Part of complete coverage on
updated 3:47 PM EDT, Wed October 1, 2014
Julian Zelizer says Jimmy Carter's message about the need to restore trust in public officials is a vital one, decades after the now 90-year-old he first voiced it
updated 5:56 PM EDT, Wed October 1, 2014
Ford Vox says mistakes and missed opportunities along the line to a diagnosis of Ebola in a Liberian man have put Dallas residents at risk of fatal infection
updated 6:21 PM EDT, Wed October 1, 2014
Pepper Schwartz says California is trying, but its law requiring step-by-step consent is just not the way hot and heavy sex proceeds on college campuses
updated 10:17 PM EDT, Wed October 1, 2014
Mike Downey says long-suffering fans, waiting for good playoff news since 1985, finally get something to cheer about
updated 5:39 PM EDT, Wed October 1, 2014
Steve Israel saysJohn Boehner's Congress and the tea party will be remembered for shutting down government one year ago
updated 2:56 PM EDT, Wed October 1, 2014
Yep. You read the headline right, says Peter Bergen, writing on the new government that stresses national unity
updated 7:12 PM EDT, Wed October 1, 2014
Hong Kong's pro-democracy demonstrators are but the latest freedom group to be abandoned by the Obama administration, says Mike Gonzalez
updated 12:53 PM EDT, Tue September 30, 2014
Jeff Yang calls Ello a wakeup call to Facebook and Twitter, and a sign of hope for fast-rising upstarts Pinterest and Snapchat.
updated 10:23 AM EDT, Wed October 1, 2014
Paul Waldman says the Secret Service should examine its procedures to make sure there are no threats to the White House--but without losing the openness so valuable to democracy
updated 10:55 AM EDT, Wed October 1, 2014
Jesse Williams says the videotape and 911 call that resulted in police gunning down John Crawford at a Walmart reveals the fatal injustice of racial assumptions
updated 7:03 PM EDT, Tue September 30, 2014
Mel Robbins says officials should drop the P.C. pose: The beheading in Oklahoma was not workplace violence. Plenty of evidence shows Alton Nolen was an admirer of ISIS.
updated 3:11 PM EDT, Tue September 30, 2014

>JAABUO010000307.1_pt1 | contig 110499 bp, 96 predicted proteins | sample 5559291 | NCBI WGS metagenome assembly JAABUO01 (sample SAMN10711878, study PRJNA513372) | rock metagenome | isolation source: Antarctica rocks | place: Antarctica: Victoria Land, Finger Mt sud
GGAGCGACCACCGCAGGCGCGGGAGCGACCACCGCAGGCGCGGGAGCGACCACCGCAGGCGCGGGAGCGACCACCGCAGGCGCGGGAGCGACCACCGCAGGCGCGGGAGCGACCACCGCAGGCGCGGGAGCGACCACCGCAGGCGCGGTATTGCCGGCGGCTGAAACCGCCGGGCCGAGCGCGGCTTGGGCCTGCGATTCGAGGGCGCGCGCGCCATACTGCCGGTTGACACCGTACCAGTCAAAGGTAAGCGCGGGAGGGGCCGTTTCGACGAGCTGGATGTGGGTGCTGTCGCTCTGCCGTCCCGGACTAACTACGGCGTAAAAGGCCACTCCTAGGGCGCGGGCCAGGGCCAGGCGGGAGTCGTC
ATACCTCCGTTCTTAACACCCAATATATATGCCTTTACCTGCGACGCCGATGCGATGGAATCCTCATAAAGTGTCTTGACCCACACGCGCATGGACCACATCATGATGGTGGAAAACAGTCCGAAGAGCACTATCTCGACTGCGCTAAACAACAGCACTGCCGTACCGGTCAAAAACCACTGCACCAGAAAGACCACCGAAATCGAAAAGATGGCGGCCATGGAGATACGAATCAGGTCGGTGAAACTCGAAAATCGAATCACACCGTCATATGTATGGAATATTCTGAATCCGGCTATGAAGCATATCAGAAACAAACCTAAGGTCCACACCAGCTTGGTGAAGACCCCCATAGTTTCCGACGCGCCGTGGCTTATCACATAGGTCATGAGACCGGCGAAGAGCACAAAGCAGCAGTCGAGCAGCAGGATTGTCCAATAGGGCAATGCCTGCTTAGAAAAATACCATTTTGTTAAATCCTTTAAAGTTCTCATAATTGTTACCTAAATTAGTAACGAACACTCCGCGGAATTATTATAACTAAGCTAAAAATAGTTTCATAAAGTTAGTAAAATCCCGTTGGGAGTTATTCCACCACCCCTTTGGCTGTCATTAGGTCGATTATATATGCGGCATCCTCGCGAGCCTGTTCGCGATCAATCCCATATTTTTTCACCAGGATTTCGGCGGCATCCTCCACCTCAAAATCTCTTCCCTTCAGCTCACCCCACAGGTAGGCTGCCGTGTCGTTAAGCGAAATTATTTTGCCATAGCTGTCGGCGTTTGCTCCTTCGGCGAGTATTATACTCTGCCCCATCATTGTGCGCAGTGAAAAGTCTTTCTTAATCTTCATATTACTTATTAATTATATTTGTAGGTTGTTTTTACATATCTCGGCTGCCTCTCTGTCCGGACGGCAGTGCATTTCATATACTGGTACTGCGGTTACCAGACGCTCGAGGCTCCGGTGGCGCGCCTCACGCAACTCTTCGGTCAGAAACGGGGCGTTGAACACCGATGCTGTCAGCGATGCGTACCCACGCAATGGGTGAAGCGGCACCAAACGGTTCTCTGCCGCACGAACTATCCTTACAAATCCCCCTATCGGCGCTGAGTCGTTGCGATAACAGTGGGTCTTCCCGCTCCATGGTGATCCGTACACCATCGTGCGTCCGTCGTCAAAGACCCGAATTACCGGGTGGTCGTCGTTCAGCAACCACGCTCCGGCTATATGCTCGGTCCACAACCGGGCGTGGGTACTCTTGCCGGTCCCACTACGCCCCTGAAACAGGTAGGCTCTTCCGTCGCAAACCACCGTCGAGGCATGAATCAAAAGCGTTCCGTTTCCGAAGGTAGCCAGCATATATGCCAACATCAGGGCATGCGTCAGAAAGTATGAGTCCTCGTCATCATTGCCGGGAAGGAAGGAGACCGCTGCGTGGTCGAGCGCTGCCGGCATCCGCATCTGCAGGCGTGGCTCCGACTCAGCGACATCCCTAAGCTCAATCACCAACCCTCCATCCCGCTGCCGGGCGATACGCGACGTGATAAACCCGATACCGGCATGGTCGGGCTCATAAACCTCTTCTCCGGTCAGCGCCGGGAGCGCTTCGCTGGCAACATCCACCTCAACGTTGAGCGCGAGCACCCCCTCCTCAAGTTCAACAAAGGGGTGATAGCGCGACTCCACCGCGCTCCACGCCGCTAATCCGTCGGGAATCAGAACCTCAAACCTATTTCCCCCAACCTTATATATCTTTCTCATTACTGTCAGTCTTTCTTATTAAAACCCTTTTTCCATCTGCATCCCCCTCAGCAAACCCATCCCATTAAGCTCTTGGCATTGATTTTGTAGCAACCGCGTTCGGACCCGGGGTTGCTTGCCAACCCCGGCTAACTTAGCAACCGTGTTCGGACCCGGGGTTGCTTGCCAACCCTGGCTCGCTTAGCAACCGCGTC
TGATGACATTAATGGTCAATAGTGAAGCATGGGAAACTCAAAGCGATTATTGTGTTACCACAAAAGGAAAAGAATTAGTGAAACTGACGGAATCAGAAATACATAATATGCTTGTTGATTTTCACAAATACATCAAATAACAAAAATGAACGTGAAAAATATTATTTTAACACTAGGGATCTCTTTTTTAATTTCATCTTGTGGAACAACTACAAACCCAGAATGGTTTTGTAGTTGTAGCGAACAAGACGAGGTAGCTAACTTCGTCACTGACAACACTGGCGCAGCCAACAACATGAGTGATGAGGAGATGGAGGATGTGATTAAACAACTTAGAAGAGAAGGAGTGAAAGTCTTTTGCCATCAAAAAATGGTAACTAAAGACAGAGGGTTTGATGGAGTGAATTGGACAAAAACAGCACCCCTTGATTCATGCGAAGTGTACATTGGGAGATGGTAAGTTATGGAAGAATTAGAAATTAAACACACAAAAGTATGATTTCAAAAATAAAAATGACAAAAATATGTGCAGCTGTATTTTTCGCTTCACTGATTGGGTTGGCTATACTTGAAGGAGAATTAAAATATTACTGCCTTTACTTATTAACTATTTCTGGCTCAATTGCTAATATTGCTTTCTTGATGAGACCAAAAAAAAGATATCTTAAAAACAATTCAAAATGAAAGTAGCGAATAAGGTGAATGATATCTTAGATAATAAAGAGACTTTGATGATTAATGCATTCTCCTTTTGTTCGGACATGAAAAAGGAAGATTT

The Occupy Central movement has already achieved much by bringing greater attention to Hong Kong's struggle for democracy, William Piekos says..
updated 3:11 PM EDT, Tue September 30, 2014
The Occupy Central movement has already achieved much by bringing greater attention to Hong Kong's struggle for democracy, writes William Piekos.
updated 10:13 AM EDT, Tue September 30, 2014
As Prime Minister Narendra Modi visits America, Madeleine Albright says a world roiled by conflict needs these two great democracies to commit to moving their partnership forward
updated 10:04 AM EDT, Tue September 30, 2014
John Sutter: Lake Providence, Louisiana, is the parish seat of the "most unequal place in America." And until somewhat recently, the poor side of town was invisible on Google Street View.
updated 9:11 AM EDT, Mon September 29, 2014
Julian Zelizer says in the run up to the 2016 election the party faces divisions on its approach to the U.S.'s place in the world
updated 10:19 AM EDT, Mon September 29, 2014
Ruben Navarrette says Common Core supporters can't devise a new set of standards and then fail to effectively sell it.
updated 9:29 AM EDT, Tue September 30, 2014
Earlier this month, Kenyans commemorated the heinous attack on the Westgate Mall in Nairobi.
updated 2:59 PM EDT, Tue September 30, 2014
David Wheeler says Colorado students are right to protest curriculum changes that downplays civil disobedience.
updated 9:58 PM EDT, Fri September 26, 2014
Sally Kohn says when people click on hacked celebrity photos or ISIS videos, they are encouraging the bad guys.
updated 7:55 AM EDT, Fri September 26, 2014
Loren Bunche says she walked by a homeless man every day and felt bad about it -- until one day she paused to get to know him
updated 9:32 AM EDT, Tue September 30, 2014
ISIS grabs headlines on social media, but hateful speech is no match for moderate voices, says Nadia Oweidat.
updated 8:33 AM EDT, Mon September 29, 2014
A new report counts jihadists fighting globally. The verdict? The threat isn't that big, says Peter Bergen.
updated 5:37 PM EDT, Tue September 23, 2014
Ebola could become the biggest humanitarian disaster in a generation, writes former British Prime Minister Tony Blair
updated 12:58 PM EDT, Fri September 26, 2014
ISIS has shocked the world. But will releasing videos of executions backfire? Four experts give their take.
updated 10:39 AM EDT, Fri September 26, 2014
Eric Holder kicked off his stormy tenure as attorney general with a challenge to the public that set tone for six turbulent years as top law-enforcement officer.
updated 9:09 AM EDT, Fri September 26, 2014
LZ Granderson says Obama was elected as a war-ending change agent, not a leader who would leave behind for his successor new engagement in Iraq and Syria. Is he as disappointed as the rest of us?
updated 5:10 AM EDT, Wed September 24, 2014
Gayle Lemmon says the question now is how to translate all the high-profile feminizing into real gains for women
ADVERTISEMENT
ADVERTISEMENT
ADVERTISEMENT
ADVERTISEMENT